It is not permissible for him to load it because the passenger is lighter than the load. If he rents out a car to certain distance, he is not allowed to ride it for longer distance than that he specified for its rental. If he rents out a property to live in, he is not allowed to make it a storage for wood or iron or the like. Which is more harmful to the home than being a residence. To sum up, if the contract is on the property for compensation, it is a sale, and if the contract is for the benefit from the property with a compensation, it is a lease. Based on this, the contract may be for the object alone, such as the sale of a tree that has fruits that appeared to be good without selling its fruit, and it may be for the object with its benefit as the sale of a house, or it may be for the fruit alone, as the sale of the fruit that appeared to be good, and it may be on to the benefit of a non-embodied object such as the residents of the house. If it is on a benefit that is not considered an object, then it is a lease and not a sale, and just as the purchaser of the asset owns the asset, and has right of disposing of it (in every way), the lessee also owns the benefit that he owned by renting.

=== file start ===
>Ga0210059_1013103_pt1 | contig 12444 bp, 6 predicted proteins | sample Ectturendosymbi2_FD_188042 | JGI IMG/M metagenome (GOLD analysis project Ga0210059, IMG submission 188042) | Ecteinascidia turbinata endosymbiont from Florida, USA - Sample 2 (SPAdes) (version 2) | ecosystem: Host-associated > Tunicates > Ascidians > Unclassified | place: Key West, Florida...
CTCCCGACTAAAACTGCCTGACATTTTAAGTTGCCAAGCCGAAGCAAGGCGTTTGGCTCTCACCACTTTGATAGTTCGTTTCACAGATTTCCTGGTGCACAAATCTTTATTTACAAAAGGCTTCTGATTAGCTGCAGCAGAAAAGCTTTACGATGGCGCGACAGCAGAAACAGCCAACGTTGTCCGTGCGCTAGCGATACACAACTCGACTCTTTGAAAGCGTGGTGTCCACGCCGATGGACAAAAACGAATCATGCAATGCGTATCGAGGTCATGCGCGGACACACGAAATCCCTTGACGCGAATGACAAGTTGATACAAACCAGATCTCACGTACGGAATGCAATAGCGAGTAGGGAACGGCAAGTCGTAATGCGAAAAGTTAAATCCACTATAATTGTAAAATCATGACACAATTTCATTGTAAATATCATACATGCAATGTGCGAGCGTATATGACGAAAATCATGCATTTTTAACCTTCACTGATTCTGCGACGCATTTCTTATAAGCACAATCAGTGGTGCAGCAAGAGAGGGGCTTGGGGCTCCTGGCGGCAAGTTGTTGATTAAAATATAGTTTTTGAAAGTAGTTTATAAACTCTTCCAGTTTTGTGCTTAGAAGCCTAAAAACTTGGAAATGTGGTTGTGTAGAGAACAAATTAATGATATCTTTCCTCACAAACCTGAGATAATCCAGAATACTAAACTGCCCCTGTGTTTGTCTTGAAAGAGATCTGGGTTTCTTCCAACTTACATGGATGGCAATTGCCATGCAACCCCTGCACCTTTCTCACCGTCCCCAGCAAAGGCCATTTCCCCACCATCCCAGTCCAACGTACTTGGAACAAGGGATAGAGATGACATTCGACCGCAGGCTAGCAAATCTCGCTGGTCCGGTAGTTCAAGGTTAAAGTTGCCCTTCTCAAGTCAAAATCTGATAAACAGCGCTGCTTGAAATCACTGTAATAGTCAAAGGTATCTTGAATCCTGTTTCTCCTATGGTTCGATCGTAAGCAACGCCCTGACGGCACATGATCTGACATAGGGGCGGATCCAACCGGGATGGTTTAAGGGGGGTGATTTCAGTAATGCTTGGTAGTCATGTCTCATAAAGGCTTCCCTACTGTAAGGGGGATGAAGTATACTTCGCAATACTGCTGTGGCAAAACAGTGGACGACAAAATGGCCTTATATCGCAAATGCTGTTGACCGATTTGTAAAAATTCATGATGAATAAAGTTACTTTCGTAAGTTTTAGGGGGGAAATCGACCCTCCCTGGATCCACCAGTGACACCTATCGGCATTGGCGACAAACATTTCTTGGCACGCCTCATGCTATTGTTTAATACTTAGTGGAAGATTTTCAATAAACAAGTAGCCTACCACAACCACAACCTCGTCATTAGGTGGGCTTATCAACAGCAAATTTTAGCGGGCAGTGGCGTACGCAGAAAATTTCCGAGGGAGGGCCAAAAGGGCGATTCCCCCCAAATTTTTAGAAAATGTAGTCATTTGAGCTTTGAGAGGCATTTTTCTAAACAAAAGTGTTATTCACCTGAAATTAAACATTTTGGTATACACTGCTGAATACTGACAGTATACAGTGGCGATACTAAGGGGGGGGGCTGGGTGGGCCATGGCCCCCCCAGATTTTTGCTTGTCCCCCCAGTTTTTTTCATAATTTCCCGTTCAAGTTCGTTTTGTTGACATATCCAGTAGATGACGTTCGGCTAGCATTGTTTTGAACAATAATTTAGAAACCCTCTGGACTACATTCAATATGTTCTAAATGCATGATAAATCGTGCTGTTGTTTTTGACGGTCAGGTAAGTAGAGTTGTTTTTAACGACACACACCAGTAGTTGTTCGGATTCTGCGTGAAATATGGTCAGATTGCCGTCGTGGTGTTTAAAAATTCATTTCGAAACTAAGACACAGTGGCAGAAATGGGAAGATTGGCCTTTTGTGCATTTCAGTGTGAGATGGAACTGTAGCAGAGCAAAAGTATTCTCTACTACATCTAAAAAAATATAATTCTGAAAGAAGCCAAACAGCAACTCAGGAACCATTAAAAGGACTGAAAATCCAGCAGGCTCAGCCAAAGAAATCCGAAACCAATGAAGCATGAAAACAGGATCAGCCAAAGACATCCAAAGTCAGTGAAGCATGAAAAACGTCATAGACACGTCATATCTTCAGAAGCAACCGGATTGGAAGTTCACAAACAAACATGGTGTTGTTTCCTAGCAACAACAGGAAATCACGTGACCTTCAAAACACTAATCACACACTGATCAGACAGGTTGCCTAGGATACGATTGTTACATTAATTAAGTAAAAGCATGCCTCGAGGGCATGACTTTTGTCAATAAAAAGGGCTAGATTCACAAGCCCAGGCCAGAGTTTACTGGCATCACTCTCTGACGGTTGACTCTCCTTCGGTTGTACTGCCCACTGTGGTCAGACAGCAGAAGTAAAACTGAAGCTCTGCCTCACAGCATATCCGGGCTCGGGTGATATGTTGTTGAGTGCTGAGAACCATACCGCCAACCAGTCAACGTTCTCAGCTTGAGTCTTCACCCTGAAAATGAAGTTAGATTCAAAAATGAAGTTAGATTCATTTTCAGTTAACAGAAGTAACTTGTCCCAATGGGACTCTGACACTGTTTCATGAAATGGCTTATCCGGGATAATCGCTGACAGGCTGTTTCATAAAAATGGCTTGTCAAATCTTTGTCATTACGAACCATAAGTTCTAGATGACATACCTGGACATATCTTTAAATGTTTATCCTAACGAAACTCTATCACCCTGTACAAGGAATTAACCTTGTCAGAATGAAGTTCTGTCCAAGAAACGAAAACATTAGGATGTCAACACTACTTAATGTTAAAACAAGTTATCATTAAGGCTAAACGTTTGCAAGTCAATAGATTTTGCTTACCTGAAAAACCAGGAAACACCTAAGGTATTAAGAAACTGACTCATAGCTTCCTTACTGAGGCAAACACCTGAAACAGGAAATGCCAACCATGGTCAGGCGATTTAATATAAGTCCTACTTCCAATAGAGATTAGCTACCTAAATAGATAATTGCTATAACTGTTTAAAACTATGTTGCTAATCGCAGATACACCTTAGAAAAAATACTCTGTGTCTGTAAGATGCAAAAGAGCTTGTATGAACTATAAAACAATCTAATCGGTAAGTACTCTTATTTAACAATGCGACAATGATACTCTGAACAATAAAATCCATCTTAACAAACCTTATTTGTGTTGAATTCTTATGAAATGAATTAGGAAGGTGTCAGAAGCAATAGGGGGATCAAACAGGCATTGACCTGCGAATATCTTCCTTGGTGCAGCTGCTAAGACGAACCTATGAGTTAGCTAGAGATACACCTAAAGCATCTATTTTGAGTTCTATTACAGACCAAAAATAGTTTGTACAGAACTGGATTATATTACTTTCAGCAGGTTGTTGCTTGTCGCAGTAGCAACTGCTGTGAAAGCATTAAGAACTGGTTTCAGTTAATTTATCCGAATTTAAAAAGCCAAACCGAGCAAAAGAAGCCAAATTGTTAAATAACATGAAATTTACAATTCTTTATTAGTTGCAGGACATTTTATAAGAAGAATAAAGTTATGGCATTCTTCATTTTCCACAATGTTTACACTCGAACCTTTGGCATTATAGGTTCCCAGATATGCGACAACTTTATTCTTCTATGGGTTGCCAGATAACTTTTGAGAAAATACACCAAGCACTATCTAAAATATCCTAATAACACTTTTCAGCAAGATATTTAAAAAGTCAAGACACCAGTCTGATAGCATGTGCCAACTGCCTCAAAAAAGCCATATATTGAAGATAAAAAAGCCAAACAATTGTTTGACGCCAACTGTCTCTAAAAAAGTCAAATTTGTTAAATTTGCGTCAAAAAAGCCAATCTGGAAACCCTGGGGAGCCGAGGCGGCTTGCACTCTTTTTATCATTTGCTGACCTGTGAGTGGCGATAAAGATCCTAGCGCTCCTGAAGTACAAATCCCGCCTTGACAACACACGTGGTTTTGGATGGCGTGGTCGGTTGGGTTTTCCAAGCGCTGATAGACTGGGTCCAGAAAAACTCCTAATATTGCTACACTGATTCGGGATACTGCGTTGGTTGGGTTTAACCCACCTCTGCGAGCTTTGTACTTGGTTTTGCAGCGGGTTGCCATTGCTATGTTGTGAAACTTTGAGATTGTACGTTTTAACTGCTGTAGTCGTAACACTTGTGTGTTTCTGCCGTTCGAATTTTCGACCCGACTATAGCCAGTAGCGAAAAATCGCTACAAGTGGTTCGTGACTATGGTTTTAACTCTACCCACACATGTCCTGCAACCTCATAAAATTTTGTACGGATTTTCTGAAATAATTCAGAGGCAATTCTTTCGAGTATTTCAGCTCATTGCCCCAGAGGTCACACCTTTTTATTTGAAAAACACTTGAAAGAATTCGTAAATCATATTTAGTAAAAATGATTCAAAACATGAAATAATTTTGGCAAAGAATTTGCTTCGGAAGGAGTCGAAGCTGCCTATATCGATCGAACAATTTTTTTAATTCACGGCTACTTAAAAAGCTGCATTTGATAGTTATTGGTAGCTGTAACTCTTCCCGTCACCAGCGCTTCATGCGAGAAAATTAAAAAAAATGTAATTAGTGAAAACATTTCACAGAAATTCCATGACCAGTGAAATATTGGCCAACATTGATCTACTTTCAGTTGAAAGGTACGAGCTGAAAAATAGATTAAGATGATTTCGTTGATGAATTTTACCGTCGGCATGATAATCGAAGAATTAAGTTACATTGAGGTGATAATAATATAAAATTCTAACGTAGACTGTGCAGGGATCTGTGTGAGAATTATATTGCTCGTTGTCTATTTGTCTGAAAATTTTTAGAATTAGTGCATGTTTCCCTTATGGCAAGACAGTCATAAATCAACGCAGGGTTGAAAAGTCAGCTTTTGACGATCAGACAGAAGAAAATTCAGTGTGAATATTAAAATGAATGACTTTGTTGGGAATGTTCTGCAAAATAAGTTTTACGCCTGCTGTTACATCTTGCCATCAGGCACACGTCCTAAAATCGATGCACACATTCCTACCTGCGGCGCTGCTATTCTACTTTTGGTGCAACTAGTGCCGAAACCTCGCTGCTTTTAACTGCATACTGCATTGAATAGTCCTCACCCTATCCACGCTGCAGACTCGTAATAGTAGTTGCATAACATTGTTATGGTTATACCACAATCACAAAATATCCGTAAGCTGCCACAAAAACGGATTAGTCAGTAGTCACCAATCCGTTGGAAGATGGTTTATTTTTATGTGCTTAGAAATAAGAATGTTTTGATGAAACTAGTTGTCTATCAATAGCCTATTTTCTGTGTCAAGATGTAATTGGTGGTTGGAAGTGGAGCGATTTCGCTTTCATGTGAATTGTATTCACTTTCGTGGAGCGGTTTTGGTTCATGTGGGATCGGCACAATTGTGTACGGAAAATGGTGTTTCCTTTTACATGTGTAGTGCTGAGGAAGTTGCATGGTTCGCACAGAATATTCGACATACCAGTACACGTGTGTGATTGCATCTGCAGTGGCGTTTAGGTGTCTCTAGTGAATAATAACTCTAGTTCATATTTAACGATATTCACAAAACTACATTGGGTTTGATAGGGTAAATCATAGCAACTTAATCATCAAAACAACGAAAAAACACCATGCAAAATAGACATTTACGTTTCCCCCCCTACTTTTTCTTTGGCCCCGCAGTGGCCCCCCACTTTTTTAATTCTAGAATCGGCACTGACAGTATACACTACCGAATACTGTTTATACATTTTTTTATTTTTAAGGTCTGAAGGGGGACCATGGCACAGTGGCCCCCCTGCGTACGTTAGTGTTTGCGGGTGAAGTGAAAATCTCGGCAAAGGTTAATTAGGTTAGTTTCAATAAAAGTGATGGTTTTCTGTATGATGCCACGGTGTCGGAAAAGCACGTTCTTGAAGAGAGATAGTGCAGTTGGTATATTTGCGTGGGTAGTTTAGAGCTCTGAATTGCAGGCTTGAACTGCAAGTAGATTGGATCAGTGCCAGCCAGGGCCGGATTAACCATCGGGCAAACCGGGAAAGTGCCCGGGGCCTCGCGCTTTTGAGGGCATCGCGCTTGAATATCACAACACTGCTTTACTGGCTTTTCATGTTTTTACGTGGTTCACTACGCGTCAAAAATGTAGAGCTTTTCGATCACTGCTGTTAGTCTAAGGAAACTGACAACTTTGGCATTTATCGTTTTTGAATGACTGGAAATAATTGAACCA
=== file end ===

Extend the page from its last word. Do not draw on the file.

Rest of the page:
And he may dispose of it in every way. Just as the one who buys the fruit of the tree, if it appears to be of good, he can sell it while it is on the trees. The tenant may rent the leased property if he possesses it. because possessing the property when renting it takes the place of possessing the benefit, the evidence is that it is permissible to dispose of it, so its contract is permissible, as is the sale of the fruit on a tree. And when the property is rented and its benefit is received, the lessee can dispose of it according to all the Shariah permits, to get the benefit of the property that he rented because it is his property, so he may rent it at the rent he sees fit, no matter how much it is. Based on this, what is called vacancy for stores, houses and others - which is the payment of a certain amount of money in excess of the estimated rent for the house or warehouse to the first tenant by the one who rents from him - is permissible and there is nothing in it, because the tenant rents the house or store that he rents to others with the estimated rent, and an additional amount is to be paid to him, and this is a rental of the property that he rented with an increase over the original rent, which is permissible, because it is permissible for him to rent what he rented for more or less than what he rented; because it is a contract that is permissible with the capital. Therefore, it is permissible to increase it like selling the thing after receiving it with an increase of the price of what he bought.] [Cited from The Islamic Personality Vol.2].